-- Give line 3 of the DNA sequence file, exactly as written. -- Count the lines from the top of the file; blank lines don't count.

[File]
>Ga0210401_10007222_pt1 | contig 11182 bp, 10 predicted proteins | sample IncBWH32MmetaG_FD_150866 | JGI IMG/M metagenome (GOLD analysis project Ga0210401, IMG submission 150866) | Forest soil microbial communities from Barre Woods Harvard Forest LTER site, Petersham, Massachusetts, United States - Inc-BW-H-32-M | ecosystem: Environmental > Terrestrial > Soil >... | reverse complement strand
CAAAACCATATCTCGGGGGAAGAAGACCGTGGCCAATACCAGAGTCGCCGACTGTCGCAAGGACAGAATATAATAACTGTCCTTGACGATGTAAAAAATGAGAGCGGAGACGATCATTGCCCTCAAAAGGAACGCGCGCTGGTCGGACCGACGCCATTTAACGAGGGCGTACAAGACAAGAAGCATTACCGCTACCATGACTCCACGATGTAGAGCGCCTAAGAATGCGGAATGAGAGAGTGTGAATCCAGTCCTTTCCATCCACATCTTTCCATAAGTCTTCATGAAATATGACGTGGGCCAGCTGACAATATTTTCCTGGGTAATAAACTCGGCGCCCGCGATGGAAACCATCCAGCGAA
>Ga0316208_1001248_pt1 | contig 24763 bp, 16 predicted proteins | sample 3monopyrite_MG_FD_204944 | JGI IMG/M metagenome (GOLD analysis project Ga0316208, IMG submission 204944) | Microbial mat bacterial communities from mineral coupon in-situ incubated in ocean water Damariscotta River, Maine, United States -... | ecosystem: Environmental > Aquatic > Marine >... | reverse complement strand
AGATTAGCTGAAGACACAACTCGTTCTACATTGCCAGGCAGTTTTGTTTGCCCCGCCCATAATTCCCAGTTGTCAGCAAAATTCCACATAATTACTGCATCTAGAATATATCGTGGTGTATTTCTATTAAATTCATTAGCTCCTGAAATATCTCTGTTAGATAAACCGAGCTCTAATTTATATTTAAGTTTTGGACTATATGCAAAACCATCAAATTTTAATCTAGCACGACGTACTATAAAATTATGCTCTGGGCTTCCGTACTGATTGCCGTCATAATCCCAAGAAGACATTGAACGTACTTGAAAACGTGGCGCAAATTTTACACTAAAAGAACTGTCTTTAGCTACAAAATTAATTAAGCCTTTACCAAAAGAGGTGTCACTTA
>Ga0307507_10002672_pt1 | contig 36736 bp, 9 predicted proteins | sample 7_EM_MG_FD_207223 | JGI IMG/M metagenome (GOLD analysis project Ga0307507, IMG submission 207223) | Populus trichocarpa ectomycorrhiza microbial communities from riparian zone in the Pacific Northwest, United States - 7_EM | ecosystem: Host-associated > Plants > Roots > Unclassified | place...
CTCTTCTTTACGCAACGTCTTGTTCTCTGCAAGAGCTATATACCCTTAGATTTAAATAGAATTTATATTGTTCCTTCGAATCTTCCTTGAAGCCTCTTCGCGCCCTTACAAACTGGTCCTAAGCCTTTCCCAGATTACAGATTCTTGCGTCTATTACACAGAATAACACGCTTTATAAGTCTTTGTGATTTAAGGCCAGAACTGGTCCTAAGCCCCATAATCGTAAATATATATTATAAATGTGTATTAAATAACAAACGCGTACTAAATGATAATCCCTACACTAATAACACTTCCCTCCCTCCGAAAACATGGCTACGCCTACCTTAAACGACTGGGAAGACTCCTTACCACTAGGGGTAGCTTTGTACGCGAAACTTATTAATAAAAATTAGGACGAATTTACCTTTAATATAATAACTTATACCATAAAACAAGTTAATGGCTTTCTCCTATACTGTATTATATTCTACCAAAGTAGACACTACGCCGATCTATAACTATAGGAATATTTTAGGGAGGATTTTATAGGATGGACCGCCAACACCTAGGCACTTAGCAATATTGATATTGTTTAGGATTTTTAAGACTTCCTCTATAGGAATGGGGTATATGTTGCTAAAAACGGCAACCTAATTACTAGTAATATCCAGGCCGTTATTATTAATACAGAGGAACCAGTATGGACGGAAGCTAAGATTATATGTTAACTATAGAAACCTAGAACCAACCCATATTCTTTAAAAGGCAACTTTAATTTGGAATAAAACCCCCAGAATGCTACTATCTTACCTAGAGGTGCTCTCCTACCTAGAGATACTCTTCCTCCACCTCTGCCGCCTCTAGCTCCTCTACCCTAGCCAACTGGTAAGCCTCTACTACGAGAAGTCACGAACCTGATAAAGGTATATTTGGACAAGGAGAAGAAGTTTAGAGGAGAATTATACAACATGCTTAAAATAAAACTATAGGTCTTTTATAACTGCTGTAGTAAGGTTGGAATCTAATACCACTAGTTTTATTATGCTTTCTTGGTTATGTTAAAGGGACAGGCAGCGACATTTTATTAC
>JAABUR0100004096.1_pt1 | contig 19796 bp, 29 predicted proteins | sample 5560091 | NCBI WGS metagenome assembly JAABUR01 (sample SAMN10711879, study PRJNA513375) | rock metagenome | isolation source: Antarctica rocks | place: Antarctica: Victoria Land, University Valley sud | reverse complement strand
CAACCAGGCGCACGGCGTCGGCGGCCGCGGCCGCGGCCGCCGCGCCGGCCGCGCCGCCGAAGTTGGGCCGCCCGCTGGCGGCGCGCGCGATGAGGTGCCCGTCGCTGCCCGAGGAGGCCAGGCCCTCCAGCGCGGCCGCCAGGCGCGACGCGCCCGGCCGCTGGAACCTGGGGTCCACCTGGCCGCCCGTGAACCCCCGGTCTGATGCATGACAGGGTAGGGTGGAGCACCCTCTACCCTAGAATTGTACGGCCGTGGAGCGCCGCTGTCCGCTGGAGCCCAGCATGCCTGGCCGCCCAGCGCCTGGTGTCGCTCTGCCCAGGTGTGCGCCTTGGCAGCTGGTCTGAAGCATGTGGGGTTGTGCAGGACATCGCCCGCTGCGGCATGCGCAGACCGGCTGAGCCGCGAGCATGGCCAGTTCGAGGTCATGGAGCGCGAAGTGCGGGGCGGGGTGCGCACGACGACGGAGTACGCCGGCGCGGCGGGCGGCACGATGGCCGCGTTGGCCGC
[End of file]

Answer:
>Ga0316208_1001248_pt1 | contig 24763 bp, 16 predicted proteins | sample 3monopyrite_MG_FD_204944 | JGI IMG/M metagenome (GOLD analysis project Ga0316208, IMG submission 204944) | Microbial mat bacterial communities from mineral coupon in-situ incubated in ocean water Damariscotta River, Maine, United States -... | ecosystem: Environmental > Aquatic > Marine >... | reverse complement strand